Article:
Graduate studies at Western
British Journal of Aesthetics 13 (3):232-242 (1973)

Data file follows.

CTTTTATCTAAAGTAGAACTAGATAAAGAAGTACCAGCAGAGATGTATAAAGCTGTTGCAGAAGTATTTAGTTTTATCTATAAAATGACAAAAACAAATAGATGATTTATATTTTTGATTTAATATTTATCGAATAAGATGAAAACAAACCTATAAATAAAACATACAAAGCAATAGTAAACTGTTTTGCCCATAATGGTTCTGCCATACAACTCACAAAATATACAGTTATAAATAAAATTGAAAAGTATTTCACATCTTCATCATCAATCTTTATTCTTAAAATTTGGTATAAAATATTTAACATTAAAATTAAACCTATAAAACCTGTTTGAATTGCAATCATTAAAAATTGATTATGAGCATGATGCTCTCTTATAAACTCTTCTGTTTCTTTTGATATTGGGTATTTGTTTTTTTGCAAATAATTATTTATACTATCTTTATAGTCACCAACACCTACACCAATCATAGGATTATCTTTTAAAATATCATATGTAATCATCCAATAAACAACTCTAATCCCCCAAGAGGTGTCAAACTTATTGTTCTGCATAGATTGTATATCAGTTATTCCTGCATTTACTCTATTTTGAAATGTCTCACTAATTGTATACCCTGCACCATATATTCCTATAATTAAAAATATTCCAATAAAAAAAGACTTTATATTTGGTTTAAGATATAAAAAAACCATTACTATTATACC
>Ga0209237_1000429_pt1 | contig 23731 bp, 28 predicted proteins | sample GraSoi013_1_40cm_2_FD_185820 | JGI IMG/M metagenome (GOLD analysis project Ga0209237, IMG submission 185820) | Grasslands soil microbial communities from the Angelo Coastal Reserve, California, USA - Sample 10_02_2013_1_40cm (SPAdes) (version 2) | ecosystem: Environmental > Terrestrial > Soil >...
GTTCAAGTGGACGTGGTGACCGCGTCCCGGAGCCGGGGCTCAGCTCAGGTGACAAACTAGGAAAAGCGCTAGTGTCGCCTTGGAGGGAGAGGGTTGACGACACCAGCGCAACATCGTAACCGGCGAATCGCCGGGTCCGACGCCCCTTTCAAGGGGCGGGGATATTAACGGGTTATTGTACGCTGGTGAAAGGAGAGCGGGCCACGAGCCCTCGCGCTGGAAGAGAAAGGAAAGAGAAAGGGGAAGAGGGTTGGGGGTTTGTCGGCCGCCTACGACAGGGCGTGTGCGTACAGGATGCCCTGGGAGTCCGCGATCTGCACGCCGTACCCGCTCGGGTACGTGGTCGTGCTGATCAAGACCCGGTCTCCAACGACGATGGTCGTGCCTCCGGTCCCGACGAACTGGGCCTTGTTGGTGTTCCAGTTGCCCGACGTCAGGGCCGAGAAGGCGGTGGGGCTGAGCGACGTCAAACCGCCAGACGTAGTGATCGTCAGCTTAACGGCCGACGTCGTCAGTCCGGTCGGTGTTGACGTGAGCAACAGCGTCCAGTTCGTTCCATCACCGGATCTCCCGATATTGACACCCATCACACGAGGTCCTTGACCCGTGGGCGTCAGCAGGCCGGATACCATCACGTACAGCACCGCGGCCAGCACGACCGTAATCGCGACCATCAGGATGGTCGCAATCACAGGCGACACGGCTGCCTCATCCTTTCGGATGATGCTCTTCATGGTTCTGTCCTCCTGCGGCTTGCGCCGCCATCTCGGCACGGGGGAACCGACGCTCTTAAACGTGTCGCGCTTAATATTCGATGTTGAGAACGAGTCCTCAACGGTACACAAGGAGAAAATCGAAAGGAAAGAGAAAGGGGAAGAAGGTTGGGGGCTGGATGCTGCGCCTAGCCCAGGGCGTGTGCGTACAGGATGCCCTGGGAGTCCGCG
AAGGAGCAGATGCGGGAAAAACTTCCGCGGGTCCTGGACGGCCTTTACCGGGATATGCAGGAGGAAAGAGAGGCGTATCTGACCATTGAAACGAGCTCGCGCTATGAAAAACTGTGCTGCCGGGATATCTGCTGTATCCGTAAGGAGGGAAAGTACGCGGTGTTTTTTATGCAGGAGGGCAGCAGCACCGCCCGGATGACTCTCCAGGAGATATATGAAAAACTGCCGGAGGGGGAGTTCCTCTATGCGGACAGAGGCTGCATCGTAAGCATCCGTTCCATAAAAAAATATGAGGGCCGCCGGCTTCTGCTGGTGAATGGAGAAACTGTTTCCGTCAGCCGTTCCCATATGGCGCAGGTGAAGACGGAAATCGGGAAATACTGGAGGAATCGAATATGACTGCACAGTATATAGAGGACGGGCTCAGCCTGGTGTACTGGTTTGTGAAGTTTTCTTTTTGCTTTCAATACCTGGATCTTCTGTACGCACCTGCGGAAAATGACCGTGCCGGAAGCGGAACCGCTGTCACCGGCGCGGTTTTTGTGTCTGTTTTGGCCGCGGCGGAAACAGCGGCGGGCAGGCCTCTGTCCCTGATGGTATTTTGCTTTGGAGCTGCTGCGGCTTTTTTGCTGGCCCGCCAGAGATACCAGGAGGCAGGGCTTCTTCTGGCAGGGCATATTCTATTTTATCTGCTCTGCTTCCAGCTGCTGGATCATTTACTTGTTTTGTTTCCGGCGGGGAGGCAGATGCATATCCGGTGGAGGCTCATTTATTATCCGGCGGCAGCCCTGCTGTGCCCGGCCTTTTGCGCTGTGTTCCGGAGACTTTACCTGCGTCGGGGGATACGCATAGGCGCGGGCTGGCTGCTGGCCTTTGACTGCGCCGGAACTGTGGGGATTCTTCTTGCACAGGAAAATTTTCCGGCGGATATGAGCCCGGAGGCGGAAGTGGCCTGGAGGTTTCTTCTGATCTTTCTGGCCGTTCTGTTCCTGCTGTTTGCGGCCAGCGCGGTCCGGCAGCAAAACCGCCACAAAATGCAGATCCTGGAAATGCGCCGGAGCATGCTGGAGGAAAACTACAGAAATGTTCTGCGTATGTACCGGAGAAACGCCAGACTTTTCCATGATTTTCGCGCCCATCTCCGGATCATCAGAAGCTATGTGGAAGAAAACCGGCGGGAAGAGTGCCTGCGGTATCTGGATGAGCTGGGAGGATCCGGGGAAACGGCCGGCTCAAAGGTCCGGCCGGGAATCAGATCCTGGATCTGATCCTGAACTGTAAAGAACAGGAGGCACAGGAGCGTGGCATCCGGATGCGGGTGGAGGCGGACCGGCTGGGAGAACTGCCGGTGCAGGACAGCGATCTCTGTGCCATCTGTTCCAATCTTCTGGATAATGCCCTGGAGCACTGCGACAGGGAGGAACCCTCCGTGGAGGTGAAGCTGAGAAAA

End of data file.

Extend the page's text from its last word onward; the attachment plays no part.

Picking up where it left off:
|Abstract||The charge that a particular critical remark is “irrelevant” to its object is one of the most frequently heard in discussion and debate among critics. Frequently heard because frequently true: there has never been a shortage of criticism which aimlessly relates the work to the artist’s biography, or invokes inappropriate artistic standards, or employs pointless historical speculation, or describes the critic’s own foggy reveries to misdirect our attention and obscure the essential significance of the object before us. But even if we grant that there is no limit on ways to go wrong in criticism, the question remains whether it might be possible at least to isolate areas of traditional critical discourse or general kinds of critical remark which could be ruled out as ever having a proper place in the effort to enhance our understanding of works of art. This is part of the concern to find a correct method for doing criticism, a concern which, as the central issue in talk about talk about art, has generated more controversy than any single commentator might hope to gloss. Nevertheless there is a certain seldom noticed characteristic inherent in the very concept of a method which is necessarily shared by all attempts to formulate methods of criticism. Its recognition will enable us to discern important features intrinsic to both objects of art and critical discourse which serve to distinguish these from ordinary objects and other types of discourse.|
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